In her three published novels, Elizabeth Hardwick demonstrates the complex interplay between the buried life of the emotions, “the cemetery of home, education, nerves, heritage, and tics,” and the emerging life in which the individual seeks self-definition by her own consciousness, her sense of autonomy and transcendence.
The Ghostly Lover
The protagonist of The Ghostly Lover, Hardwick’s first novel, is an obviously autobiographical figure. Marian, slowly coming to terms with family and hometown boyfriend, pursues her somewhat foggy destiny far from her southern home in a city university. She has depended on two illusions: that she can only be supported by some outside force, usually a man, and that she must herself support her two rootless parents, who have abandoned her and her brother since childhood. Parents, powerful in the imagination but in life weak and absent, first the “savage’s totem” from which “being and power” are derived, are lost in pursuit of the American Dream. Her mother, who has “been in too many places, had lives in too many houses, and been neighbor to too many people,” represents in her unformed femininity that immanence of which Simone de Beauvoir speaks, a “guide for the preordained destiny of the daughter” from which Marian must extricate herself at the end, when she is asked to loan the inheritance money on which her journey to the city depends.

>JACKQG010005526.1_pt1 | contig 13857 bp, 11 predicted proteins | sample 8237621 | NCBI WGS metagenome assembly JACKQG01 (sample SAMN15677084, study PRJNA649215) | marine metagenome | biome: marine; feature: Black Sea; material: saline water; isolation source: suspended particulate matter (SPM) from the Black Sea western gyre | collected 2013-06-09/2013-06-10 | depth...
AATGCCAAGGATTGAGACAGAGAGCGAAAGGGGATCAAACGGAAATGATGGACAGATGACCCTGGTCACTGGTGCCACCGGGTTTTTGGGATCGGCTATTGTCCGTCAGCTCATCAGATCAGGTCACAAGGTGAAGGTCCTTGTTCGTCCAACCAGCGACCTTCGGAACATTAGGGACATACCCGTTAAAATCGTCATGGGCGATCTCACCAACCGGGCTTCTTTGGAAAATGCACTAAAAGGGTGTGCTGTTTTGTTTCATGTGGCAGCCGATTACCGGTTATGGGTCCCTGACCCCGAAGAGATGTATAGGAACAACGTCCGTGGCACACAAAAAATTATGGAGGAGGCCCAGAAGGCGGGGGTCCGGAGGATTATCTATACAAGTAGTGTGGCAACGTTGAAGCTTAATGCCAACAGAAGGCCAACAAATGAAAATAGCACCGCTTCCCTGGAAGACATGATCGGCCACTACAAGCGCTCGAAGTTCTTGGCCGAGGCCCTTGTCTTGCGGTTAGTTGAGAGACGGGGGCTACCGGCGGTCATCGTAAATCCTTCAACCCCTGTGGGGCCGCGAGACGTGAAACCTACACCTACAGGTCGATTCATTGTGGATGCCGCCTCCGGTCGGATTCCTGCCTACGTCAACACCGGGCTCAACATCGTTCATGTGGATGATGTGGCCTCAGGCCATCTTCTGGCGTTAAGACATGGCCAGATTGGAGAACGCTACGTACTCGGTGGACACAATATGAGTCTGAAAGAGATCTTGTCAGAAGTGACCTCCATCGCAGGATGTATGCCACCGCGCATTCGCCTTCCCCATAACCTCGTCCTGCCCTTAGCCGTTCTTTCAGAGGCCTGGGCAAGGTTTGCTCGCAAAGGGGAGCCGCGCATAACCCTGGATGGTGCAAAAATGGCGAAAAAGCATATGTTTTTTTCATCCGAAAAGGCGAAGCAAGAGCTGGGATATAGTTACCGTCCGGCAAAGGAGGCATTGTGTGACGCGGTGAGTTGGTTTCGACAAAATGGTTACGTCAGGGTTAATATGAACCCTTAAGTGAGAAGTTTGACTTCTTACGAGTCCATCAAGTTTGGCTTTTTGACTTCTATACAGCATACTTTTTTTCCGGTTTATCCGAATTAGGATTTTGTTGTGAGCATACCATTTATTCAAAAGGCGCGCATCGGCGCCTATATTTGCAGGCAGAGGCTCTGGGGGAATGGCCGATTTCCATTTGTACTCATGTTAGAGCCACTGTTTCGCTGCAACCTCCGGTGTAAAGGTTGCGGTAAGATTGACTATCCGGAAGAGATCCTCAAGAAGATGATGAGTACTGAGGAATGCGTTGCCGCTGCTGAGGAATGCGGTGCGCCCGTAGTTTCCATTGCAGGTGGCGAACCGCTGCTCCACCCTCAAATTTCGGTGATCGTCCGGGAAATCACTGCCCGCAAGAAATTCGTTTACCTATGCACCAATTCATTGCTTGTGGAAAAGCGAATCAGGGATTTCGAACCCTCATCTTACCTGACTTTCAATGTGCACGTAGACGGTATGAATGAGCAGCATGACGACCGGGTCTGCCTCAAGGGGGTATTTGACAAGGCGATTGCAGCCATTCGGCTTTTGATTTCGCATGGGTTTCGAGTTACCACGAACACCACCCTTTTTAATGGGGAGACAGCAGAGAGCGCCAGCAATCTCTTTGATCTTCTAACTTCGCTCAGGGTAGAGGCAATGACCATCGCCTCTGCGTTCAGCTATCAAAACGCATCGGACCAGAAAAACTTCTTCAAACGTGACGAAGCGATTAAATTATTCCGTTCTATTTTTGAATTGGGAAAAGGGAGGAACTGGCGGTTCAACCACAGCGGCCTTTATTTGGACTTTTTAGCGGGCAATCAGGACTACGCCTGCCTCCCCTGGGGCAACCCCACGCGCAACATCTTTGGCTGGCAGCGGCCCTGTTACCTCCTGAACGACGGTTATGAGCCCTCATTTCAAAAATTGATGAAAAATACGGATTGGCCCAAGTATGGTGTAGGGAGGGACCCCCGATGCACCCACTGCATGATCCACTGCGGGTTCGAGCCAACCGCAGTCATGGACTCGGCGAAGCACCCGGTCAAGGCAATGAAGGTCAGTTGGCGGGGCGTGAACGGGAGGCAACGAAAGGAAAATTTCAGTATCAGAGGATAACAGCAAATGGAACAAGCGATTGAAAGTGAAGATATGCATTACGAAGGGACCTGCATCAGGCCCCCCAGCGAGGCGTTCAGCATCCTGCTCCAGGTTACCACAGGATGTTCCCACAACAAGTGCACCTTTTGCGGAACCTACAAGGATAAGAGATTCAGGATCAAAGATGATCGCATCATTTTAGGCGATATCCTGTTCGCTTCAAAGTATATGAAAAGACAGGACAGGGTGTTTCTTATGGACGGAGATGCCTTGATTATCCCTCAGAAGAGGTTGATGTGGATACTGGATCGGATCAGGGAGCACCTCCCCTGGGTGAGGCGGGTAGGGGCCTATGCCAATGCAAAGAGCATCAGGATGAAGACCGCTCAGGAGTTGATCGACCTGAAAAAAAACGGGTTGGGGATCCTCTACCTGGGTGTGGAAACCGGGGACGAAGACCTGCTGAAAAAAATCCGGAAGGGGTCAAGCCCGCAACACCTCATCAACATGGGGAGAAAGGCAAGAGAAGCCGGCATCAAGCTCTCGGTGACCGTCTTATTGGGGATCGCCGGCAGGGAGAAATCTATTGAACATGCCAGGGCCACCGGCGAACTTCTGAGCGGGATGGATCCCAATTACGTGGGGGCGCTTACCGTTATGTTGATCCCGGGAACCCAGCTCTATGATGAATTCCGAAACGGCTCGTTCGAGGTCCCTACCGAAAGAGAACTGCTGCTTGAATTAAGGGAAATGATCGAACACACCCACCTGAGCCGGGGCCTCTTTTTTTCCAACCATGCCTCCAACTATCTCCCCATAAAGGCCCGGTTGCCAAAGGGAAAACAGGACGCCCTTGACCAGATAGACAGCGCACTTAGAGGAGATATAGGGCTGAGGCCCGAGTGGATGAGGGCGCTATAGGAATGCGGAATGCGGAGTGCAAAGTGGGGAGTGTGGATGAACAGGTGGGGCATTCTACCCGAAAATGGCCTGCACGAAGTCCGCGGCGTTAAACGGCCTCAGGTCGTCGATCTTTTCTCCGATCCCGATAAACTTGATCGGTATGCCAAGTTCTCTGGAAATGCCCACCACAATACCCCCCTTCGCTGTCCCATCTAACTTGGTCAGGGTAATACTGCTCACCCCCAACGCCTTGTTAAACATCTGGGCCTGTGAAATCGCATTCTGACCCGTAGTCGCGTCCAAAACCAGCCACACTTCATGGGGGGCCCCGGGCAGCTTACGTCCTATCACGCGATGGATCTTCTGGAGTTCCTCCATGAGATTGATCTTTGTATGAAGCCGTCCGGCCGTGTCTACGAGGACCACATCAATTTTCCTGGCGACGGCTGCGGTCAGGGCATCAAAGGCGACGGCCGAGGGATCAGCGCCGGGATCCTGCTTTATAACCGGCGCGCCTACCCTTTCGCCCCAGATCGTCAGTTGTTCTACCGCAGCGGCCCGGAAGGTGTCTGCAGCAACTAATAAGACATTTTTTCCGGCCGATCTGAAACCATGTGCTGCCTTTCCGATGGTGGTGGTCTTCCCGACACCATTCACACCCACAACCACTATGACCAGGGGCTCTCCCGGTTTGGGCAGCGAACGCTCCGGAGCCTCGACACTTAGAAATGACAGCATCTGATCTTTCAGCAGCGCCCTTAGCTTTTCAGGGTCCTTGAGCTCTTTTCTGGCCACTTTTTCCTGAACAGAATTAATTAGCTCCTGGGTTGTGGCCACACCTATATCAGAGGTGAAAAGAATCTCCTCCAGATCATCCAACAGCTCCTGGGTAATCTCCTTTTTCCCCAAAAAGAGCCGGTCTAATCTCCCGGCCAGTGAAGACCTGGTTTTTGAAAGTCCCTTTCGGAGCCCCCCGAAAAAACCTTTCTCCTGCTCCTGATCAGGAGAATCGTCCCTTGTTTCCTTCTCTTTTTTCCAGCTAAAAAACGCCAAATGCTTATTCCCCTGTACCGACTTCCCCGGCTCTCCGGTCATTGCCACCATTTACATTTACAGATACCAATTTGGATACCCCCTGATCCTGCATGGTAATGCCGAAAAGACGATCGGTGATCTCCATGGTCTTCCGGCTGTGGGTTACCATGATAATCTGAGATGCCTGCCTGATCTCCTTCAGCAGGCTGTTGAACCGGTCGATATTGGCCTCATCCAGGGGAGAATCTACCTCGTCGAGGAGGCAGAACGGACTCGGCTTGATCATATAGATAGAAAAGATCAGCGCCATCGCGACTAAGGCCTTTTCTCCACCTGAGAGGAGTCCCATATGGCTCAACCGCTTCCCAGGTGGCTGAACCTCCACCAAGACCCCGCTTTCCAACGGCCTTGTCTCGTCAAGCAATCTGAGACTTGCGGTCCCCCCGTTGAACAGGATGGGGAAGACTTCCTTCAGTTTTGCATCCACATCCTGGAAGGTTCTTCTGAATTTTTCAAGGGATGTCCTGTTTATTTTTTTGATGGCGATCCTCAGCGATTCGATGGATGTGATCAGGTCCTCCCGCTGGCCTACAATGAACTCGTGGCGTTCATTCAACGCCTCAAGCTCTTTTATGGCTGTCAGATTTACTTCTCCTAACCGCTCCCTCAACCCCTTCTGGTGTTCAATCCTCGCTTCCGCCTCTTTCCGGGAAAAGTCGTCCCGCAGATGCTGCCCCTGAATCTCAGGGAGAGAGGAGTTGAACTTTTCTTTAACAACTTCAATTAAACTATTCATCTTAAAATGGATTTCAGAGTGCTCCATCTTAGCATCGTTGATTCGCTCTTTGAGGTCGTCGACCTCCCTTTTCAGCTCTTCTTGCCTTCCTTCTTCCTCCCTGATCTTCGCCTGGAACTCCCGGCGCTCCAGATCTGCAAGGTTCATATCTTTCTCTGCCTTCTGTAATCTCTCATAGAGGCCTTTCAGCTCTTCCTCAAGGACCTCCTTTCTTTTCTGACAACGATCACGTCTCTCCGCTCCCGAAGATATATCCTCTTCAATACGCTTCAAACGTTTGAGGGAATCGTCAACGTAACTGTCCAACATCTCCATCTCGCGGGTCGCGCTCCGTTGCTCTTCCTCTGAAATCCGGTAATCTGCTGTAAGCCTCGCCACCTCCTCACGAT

Likewise she must reject Bruce, the father-lover of her adolescence who, replacing her own father, pays for her tuition, and then Leo, the city boyfriend, more a peer, but yet representing an escape into marriage and safety. The grandmother, who has reared the children, is an inscrutable matriarch in whom the archaic powers of home and family are located. She personifies that “animal nature,” “the hidden violence of union between the two sexes”; her experience, unredeemed by thought and judgment, is found to be not mysterious but simply illiterate.
In a reversal of the traditional scheme, the shy, repressed girl escapes, while the wild, resourceful brother, Albert, is trapped in the family home, conveniently married to a dumpy, unimaginative town girl. Hattie, the black servant girl, is Marian’s black double, the frightening other whose stubborn autonomy is at once fearful (“black...
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